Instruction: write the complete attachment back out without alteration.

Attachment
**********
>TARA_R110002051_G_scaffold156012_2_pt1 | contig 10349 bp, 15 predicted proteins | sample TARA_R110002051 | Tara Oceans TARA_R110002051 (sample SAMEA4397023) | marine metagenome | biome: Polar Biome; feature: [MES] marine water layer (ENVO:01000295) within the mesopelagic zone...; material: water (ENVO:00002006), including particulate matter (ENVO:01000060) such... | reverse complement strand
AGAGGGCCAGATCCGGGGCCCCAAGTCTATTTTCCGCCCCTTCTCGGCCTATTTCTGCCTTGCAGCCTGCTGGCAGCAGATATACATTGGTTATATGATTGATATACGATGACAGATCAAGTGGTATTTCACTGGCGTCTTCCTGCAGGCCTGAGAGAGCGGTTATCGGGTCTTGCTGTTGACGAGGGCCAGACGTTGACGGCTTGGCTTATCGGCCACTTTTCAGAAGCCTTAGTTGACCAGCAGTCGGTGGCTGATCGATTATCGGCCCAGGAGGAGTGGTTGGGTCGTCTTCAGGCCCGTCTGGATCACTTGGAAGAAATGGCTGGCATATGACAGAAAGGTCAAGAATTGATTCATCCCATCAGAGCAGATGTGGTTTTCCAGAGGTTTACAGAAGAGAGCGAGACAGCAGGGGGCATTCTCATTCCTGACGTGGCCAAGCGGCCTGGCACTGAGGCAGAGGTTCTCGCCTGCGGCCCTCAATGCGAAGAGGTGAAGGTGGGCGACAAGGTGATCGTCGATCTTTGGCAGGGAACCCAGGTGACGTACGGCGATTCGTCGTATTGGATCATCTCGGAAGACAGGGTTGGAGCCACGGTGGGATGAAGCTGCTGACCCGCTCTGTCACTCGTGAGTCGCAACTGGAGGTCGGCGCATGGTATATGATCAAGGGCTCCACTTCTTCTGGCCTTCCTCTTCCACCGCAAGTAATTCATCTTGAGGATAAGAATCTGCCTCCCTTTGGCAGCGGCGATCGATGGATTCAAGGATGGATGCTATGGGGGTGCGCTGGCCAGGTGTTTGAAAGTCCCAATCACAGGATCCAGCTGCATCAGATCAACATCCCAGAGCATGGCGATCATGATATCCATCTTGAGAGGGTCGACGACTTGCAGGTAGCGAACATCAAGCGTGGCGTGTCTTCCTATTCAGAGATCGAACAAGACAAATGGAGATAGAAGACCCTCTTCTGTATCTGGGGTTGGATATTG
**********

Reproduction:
>TARA_R110002051_G_scaffold156012_2_pt1 | contig 10349 bp, 15 predicted proteins | sample TARA_R110002051 | Tara Oceans TARA_R110002051 (sample SAMEA4397023) | marine metagenome | biome: Polar Biome; feature: [MES] marine water layer (ENVO:01000295) within the mesopelagic zone...; material: water (ENVO:00002006), including particulate matter (ENVO:01000060) such... | reverse complement strand
AGAGGGCCAGATCCGGGGCCCCAAGTCTATTTTCCGCCCCTTCTCGGCCTATTTCTGCCTTGCAGCCTGCTGGCAGCAGATATACATTGGTTATATGATTGATATACGATGACAGATCAAGTGGTATTTCACTGGCGTCTTCCTGCAGGCCTGAGAGAGCGGTTATCGGGTCTTGCTGTTGACGAGGGCCAGACGTTGACGGCTTGGCTTATCGGCCACTTTTCAGAAGCCTTAGTTGACCAGCAGTCGGTGGCTGATCGATTATCGGCCCAGGAGGAGTGGTTGGGTCGTCTTCAGGCCCGTCTGGATCACTTGGAAGAAATGGCTGGCATATGACAGAAAGGTCAAGAATTGATTCATCCCATCAGAGCAGATGTGGTTTTCCAGAGGTTTACAGAAGAGAGCGAGACAGCAGGGGGCATTCTCATTCCTGACGTGGCCAAGCGGCCTGGCACTGAGGCAGAGGTTCTCGCCTGCGGCCCTCAATGCGAAGAGGTGAAGGTGGGCGACAAGGTGATCGTCGATCTTTGGCAGGGAACCCAGGTGACGTACGGCGATTCGTCGTATTGGATCATCTCGGAAGACAGGGTTGGAGCCACGGTGGGATGAAGCTGCTGACCCGCTCTGTCACTCGTGAGTCGCAACTGGAGGTCGGCGCATGGTATATGATCAAGGGCTCCACTTCTTCTGGCCTTCCTCTTCCACCGCAAGTAATTCATCTTGAGGATAAGAATCTGCCTCCCTTTGGCAGCGGCGATCGATGGATTCAAGGATGGATGCTATGGGGGTGCGCTGGCCAGGTGTTTGAAAGTCCCAATCACAGGATCCAGCTGCATCAGATCAACATCCCAGAGCATGGCGATCATGATATCCATCTTGAGAGGGTCGACGACTTGCAGGTAGCGAACATCAAGCGTGGCGTGTCTTCCTATTCAGAGATCGAACAAGACAAATGGAGATAGAAGACCCTCTTCTGTATCTGGGGTTGGATATTG